API stands for Application Programming Interface. It is a computing interface designed to define interactions between several software intermediaries. Such interactions include the type of calls or requests allowed, the acceptable methods of making such calls or requests, the data formats allowed, and other expected conventions. APIs may also offer extension mechanisms to allow users to extend existing functionality as necessary. There are 100% custom APIs, APIs designed to be specific to a component, and APIs designed in line with an industry-standard to guarantee interoperability. APIs enable modular programming via information hiding, which grants users access to the interface but without implementation.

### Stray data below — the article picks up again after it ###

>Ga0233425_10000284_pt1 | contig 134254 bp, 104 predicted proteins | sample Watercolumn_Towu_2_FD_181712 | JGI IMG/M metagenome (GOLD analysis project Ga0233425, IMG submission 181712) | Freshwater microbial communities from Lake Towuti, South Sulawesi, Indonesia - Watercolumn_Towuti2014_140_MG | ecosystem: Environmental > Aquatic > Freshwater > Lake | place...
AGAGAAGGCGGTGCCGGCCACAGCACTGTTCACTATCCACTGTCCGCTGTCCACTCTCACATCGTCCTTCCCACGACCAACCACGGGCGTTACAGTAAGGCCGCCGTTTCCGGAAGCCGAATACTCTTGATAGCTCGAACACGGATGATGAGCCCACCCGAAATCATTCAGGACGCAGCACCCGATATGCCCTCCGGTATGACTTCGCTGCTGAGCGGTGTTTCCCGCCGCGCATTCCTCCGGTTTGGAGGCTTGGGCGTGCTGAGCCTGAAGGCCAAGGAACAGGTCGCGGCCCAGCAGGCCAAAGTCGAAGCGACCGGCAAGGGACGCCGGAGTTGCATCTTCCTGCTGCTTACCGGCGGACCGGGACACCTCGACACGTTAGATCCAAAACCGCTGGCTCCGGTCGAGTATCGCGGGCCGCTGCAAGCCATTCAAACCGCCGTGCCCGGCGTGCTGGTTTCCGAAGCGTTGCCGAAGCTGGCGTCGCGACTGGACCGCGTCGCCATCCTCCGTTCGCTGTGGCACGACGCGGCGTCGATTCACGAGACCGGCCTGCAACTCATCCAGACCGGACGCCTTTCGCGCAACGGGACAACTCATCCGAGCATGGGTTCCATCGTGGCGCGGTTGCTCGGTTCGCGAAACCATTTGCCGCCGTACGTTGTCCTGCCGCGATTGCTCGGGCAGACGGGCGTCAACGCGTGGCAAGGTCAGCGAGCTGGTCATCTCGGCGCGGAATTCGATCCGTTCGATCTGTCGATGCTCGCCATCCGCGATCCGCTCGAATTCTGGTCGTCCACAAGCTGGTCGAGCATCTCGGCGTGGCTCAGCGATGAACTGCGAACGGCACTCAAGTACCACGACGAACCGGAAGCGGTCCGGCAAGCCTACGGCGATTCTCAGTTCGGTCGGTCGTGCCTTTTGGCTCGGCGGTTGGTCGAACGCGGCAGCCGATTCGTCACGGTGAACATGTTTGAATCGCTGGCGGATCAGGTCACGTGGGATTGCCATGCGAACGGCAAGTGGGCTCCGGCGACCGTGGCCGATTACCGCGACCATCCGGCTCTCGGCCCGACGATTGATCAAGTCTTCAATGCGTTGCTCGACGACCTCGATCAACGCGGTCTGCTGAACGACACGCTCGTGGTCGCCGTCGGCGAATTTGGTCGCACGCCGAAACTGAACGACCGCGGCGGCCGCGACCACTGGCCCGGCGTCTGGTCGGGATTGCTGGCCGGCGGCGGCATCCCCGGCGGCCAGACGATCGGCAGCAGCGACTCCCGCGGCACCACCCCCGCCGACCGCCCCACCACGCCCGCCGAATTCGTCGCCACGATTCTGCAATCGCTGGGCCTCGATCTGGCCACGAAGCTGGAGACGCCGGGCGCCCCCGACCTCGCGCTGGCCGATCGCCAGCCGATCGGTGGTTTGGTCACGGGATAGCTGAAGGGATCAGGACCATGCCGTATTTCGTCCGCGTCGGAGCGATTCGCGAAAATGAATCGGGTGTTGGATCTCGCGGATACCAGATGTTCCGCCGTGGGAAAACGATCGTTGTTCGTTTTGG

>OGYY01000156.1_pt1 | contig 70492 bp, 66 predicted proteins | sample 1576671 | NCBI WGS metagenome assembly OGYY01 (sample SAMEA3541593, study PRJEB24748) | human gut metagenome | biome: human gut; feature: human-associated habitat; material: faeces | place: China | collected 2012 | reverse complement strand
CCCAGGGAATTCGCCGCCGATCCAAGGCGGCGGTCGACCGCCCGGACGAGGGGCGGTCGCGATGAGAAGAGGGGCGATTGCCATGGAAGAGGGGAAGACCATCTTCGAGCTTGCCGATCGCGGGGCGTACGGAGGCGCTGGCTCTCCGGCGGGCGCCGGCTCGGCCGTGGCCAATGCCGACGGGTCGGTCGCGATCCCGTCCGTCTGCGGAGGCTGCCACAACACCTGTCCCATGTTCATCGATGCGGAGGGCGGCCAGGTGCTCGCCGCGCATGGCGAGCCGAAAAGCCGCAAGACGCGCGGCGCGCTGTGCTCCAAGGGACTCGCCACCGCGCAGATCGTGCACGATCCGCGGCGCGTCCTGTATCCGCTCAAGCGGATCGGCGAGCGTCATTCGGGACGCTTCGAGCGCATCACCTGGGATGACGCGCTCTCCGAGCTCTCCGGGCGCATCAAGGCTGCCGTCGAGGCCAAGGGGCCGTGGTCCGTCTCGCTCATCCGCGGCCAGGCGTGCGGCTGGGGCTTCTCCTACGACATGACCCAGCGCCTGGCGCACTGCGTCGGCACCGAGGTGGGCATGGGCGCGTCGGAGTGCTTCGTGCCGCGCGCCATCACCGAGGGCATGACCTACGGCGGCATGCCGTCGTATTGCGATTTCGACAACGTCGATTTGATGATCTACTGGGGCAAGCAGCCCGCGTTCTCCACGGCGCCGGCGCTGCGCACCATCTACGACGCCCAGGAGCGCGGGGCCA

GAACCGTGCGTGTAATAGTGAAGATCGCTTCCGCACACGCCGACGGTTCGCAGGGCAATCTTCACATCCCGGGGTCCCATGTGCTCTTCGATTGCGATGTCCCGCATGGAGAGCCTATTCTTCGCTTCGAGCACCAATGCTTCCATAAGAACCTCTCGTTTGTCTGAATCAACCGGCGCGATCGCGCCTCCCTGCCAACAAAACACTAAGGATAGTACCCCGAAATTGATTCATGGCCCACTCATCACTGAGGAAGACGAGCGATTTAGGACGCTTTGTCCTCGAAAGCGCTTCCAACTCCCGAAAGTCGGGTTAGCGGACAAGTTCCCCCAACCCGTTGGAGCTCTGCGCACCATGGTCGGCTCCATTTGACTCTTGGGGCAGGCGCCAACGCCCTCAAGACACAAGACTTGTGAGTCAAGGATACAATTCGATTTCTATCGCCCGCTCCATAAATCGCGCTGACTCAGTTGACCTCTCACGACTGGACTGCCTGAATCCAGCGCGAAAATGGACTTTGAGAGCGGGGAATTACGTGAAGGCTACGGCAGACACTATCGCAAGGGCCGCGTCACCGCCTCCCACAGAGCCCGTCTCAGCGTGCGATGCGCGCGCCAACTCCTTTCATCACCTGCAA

API comes in handy when building applications by simplifying programming. It does this by abstracting the underlying implementation while granting access to only the actions or objects required by the developer. A graphical interface for an email client may offer users a single button to perform a series of steps, from fetching to highlighting new emails. However, an API for file input/output might provide a developer with a function that copies a file from a location to a new location, without bothering the developer with the need to understand the underlying file system operations.
We can describe an API as an intermediary between two applications, enabling one of these applications to pick up information from the other and send it to you. This software serves as a bridge, calling the other application, asking, and collecting data for you. DeBounce’s email validation API helps you with real-time verification of subscribers.